The Cyber-Crime Convention in Trouble
The European Council's Cyber Crime Convention revised draft, presented a few weeks ago, is once again causing controversy. This time, though, it is not just privacy campaigners and the IT industry who attack the Convention's provisions and drafting process. It is the governments themselves who are falling victim to the absurdity of the security ideology. The Convention's Article 3 demands national legislation against illegal interception of non-public computer networks, but entitles individual governments to exemption if these activities are not done with "dishonest intent". As pointed out in an article released by quintessenz, this exemption seems to allow for the economic spying carried out by governments through ECHELON, as it reflects Britain's and the US' line of legitimising ECHELON. It is the differences around the applicability of Article 3 that now seem to have become a stumbling block. The adoption of the Convention, previously scheduled for December, will not occur before at spring next year.
THE CYBER COP´S DREAM
In the meantime, the concerned governments face no lesser task than deciding whether the use of Echelon for economic espionage is a "dishonest" purpose as defined in the Convention, reminiscent of a thieve drafting insurance documents. It is not the first time the Convention gets entangled in its own pitfalls either. Ever since the Council began its work, the Convention has given rise to serious allegations concerning its incompatibility with basic human and civic rights, very much to the confusion of the experts, in whose dictionaries of technical standards "freedom of expression" and "right to privacy" do not occur. This is hardly surprising, as no democratically elected representatives took part in the drafting of the Convention. After all, the metaphysics of security defines the black hole in any democracy.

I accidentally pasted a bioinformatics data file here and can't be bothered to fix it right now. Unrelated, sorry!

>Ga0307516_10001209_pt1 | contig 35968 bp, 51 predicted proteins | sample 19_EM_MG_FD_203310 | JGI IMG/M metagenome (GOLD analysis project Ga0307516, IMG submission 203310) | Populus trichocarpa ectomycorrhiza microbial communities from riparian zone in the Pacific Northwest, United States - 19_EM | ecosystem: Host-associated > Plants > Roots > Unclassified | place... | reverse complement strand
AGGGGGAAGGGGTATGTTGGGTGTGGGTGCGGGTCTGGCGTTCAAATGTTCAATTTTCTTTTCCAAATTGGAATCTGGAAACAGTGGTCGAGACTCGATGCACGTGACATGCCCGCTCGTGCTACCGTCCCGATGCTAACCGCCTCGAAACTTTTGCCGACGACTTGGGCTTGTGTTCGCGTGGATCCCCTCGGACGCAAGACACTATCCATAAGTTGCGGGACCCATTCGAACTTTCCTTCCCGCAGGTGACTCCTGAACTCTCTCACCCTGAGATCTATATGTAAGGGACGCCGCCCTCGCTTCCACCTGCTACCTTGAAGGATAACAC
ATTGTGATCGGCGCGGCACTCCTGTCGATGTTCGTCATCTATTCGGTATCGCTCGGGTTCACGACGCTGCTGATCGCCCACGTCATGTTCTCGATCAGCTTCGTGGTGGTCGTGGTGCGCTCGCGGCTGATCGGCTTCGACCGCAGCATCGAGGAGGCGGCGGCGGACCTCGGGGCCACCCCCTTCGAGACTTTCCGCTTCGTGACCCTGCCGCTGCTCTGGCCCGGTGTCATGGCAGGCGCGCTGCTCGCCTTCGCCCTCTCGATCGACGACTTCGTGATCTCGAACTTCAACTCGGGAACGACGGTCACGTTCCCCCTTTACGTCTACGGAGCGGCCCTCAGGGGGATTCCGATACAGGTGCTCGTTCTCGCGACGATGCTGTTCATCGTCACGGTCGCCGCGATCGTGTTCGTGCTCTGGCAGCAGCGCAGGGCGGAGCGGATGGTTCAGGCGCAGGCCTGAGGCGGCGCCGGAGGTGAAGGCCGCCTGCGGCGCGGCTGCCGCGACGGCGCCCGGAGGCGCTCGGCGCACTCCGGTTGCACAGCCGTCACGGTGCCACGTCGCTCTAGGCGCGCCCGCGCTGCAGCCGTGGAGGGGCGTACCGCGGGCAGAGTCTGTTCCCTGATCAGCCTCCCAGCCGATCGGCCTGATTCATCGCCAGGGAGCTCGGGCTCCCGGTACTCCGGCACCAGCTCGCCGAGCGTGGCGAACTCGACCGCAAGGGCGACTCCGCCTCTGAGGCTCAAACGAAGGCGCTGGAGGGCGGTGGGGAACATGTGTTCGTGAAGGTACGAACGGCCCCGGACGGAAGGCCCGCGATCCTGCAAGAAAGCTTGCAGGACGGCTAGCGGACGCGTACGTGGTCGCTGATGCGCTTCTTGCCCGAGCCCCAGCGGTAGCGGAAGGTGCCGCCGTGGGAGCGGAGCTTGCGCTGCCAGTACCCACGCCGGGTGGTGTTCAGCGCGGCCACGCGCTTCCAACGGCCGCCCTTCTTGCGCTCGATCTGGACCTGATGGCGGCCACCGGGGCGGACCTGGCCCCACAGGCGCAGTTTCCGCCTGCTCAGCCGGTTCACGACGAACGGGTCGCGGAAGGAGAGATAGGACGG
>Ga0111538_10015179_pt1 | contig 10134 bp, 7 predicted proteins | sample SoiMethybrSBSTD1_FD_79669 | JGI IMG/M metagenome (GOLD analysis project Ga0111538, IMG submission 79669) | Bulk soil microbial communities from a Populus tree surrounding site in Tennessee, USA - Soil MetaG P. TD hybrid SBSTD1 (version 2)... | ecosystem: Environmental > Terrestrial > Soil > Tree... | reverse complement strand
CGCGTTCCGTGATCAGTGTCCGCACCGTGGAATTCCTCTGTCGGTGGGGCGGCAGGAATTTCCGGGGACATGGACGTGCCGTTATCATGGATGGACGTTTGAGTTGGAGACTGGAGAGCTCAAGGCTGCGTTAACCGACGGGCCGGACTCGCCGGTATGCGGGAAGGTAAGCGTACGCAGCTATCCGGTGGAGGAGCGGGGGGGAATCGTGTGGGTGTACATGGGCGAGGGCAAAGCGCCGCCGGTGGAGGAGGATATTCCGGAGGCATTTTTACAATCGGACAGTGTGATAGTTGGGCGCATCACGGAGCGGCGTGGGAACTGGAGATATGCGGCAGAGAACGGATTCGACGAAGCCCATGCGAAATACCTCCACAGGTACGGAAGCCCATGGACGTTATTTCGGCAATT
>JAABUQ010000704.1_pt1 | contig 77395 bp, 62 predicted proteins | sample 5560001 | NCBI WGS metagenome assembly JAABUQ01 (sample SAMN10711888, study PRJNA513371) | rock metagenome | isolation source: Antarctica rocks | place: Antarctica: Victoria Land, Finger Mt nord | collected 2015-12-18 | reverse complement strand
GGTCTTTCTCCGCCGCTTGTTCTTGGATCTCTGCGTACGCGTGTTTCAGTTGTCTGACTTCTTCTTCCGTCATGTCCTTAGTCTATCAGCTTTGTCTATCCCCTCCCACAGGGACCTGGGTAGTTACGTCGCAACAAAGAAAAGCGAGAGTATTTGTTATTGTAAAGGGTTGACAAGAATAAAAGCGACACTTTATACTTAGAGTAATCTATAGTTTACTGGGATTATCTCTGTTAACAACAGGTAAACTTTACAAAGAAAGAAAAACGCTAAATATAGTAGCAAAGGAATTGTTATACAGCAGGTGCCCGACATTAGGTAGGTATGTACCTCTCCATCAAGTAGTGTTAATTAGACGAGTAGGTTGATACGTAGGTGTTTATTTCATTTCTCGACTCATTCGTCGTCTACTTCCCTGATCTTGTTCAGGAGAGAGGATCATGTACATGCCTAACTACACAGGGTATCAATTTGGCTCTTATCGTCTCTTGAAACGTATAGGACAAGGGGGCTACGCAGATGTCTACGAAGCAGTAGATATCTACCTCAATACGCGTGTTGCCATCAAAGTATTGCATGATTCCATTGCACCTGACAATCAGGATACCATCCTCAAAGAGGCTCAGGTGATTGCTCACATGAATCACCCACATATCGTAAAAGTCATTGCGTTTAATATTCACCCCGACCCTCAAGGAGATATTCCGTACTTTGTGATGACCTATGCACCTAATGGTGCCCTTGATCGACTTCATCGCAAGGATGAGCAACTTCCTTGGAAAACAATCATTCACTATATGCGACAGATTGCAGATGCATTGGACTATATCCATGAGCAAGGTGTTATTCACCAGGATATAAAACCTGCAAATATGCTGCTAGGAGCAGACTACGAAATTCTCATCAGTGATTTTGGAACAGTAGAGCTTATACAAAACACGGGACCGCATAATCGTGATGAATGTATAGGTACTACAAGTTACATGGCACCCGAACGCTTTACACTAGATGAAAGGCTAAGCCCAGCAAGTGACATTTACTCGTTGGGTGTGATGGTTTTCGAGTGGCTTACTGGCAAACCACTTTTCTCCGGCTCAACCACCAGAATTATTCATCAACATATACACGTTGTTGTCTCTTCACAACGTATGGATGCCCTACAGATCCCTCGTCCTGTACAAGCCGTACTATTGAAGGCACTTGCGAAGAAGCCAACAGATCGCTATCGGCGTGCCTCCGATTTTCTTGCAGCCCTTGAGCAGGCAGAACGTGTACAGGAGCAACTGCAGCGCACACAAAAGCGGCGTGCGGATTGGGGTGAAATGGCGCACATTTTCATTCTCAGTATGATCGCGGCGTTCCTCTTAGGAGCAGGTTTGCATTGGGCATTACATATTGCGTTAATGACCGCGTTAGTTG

This document, intended to combat criminal activities by providing international standards and procedures for intercepting telecommunications, has therefore staggered along from one draft to the next like a heavily armed warrior pressed down under the weight of his weaponry, and guided by "kill it if it moves" logic: illegal MP3 files or other documents copied from the Internet without explicit agreement of the author would be enough to warrant communications monitoring by the police. In Article 18, police are allowed to "collect or record" data sent through computer systems, and even oblige service providers to release log files and install provisions for real-time monitoring.
Before Governments will decide whether they want to declare themselves cyber criminals to be prosecuted under the Convention, some more time will pass. Whether this ambivalent situation will be met with more authority or more democracy will depend on how effective a critical voices can make themselves heard.
Global Internet Liberty Campaign